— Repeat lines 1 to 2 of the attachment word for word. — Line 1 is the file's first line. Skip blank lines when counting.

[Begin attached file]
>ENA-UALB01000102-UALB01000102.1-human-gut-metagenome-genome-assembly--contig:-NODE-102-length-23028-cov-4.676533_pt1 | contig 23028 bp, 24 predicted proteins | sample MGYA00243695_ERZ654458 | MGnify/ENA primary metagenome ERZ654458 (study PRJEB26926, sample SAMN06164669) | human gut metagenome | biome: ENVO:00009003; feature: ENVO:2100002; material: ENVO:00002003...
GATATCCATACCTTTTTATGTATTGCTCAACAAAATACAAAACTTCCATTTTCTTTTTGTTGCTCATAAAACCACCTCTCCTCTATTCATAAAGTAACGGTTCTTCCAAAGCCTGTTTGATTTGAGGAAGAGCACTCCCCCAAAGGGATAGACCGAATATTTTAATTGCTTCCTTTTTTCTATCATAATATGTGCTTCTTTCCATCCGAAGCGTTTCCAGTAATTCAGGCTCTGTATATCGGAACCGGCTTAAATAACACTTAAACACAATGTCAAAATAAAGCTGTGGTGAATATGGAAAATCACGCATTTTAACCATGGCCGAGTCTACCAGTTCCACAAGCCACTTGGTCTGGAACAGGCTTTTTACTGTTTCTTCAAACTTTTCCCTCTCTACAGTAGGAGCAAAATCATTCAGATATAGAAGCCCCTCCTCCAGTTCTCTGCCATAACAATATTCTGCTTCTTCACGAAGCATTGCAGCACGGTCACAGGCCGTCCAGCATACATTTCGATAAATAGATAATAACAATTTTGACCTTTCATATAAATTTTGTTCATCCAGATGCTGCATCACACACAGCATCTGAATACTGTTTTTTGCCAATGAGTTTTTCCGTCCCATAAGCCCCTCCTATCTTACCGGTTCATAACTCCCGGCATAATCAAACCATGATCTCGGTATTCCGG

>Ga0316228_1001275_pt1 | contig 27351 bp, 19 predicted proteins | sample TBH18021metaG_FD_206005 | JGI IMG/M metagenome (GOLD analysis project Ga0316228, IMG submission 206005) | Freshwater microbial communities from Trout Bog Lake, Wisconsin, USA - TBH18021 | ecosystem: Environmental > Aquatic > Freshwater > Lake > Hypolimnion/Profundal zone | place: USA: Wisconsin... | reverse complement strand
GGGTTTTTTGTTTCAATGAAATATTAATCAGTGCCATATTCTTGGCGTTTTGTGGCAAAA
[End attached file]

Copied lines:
>ENA-UALB01000102-UALB01000102.1-human-gut-metagenome-genome-assembly--contig:-NODE-102-length-23028-cov-4.676533_pt1 | contig 23028 bp, 24 predicted proteins | sample MGYA00243695_ERZ654458 | MGnify/ENA primary metagenome ERZ654458 (study PRJEB26926, sample SAMN06164669) | human gut metagenome | biome: ENVO:00009003; feature: ENVO:2100002; material: ENVO:00002003...
GATATCCATACCTTTTTATGTATTGCTCAACAAAATACAAAACTTCCATTTTCTTTTTGTTGCTCATAAAACCACCTCTCCTCTATTCATAAAGTAACGGTTCTTCCAAAGCCTGTTTGATTTGAGGAAGAGCACTCCCCCAAAGGGATAGACCGAATATTTTAATTGCTTCCTTTTTTCTATCATAATATGTGCTTCTTTCCATCCGAAGCGTTTCCAGTAATTCAGGCTCTGTATATCGGAACCGGCTTAAATAACACTTAAACACAATGTCAAAATAAAGCTGTGGTGAATATGGAAAATCACGCATTTTAACCATGGCCGAGTCTACCAGTTCCACAAGCCACTTGGTCTGGAACAGGCTTTTTACTGTTTCTTCAAACTTTTCCCTCTCTACAGTAGGAGCAAAATCATTCAGATATAGAAGCCCCTCCTCCAGTTCTCTGCCATAACAATATTCTGCTTCTTCACGAAGCATTGCAGCACGGTCACAGGCCGTCCAGCATACATTTCGATAAATAGATAATAACAATTTTGACCTTTCATATAAATTTTGTTCATCCAGATGCTGCATCACACACAGCATCTGAATACTGTTTTTTGCCAATGAGTTTTTCCGTCCCATAAGCCCCTCCTATCTTACCGGTTCATAACTCCCGGCATAATCAAACCATGATCTCGGTATTCCGG